Speaker of the House of Representatives, Mr Femi Gbajabiamila, has on Monday in Lagos disclosed that the House is set to increase the educational qualification for anyone vying for the office of the president of Nigeria.
Stating this ahead of the 2023 general elections, Gbajabiamila stressed the need for the National Assembly (NASS) to look into section 131 (d) of the 1999 constitution with a view to increasing the minimum educational qualification for persons aspiring to be future Presidents of Nigeria.
The Speaker, who was a guest lecturer on Monday at the 52nd Convocation Lecture of the University of Lagos (UNILAG), said there is also a need to increase the minimum educational qualification for other top offices including the National Assembly as against the current minimum requirement of a Secondary School Certificate or its equivalent.
“This provision is a product of a different time and reflect the reality of that time. It is time to take another look at the provision. Let us lift our gaze from considerations of small things to focus on the pursuit and achievement of grand ambitions that lift us all and save the future. Let us raise a generation in whose hearts the light of understanding is lit and cannot be put out,”
While he recalled that prior to the 2019 elections, the constitution was successfully amended to effect the ‘Not too young to Run’ request and ensure the eligibility of young people to aspire to high offices; he expressed that towards the 2023 elections, a Direct Primary election method will increase greater participation in the leadership recruitment process.
Delivering the lecture titled, ‘Building Back Better: Creating a New Framework for Tertiary Education in Nigeria in the 21st Century, the Speaker submitted that a good education produces citizens invested in the progress and wellbeing of their society and who have the wherewithal to take positive action to make those societies better.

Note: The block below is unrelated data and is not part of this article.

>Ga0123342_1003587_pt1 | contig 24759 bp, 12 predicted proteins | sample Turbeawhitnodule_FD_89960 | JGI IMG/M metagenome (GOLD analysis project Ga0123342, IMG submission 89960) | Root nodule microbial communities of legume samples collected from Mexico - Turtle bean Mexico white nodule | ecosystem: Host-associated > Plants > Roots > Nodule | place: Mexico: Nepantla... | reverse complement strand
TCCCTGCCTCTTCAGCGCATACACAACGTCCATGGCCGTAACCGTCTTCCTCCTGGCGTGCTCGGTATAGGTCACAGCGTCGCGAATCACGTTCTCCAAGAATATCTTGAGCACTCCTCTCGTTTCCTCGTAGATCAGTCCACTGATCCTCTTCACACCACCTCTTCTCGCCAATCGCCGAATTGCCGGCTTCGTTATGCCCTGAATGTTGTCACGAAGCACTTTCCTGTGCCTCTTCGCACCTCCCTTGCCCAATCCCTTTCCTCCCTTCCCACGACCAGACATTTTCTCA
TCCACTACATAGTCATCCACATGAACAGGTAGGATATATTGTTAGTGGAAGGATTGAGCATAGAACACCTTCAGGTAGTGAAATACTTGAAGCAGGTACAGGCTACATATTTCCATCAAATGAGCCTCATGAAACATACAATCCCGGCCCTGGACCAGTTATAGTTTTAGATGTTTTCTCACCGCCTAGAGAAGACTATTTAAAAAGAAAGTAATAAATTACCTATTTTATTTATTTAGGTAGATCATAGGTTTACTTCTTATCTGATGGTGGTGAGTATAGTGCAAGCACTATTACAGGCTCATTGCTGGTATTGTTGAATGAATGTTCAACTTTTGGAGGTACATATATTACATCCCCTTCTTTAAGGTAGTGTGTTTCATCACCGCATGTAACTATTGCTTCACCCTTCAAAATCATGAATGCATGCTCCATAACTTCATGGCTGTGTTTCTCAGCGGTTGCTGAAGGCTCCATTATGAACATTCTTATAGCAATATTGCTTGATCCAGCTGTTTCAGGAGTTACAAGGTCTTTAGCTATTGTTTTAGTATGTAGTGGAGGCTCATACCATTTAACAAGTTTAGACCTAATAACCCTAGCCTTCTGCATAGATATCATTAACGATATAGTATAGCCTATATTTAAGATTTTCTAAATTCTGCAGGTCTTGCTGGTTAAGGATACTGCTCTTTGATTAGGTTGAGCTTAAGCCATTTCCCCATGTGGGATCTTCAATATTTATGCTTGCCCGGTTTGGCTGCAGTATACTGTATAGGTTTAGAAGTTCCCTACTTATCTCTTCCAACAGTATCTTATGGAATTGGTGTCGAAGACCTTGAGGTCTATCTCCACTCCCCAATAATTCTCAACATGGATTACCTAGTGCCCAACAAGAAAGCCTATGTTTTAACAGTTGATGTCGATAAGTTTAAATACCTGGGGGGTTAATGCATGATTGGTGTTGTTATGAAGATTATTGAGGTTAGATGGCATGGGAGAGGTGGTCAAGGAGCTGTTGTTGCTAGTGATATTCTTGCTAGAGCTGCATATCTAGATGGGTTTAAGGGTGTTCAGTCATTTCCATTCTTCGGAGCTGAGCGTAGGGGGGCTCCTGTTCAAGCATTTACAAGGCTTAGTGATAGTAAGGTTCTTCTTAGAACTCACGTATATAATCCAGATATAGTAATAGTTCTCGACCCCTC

“The well-educated citizen in this paradigm understands his society, think logically about its problems without being overwhelmed by half-truths, prejudices and propaganda and is therefore, able to make informed and valid contributions to the administration and progress of that society,”
“When we think about education policy, when we consider laws and implement directives relating to education in our country, particularly tertiary education, our highest objectives must be to deliver an education system capable of producing thus the archetype of an individual.”
Commenting on the issue of how tertiary education in Nigeria is being financed; he emphasised that building the kind of institutions needed and desired requires significant investments.
He further pointed out that the current approach is neither adequate nor sustainable as it heavily depends on subventions from the Federal and state governments.
“Nigeria must therefore agree to use the instruments of policy and legislation to advance a new framework for funding tertiary education in Nigeria; noting that the new system should ideally provide funding for all students who qualify so that that burden of school fees and living expenses can be deferred and paid over a period.”
He added that it must also ensure that the institutions themselves get paid for their services so that resources are available to operate effectively.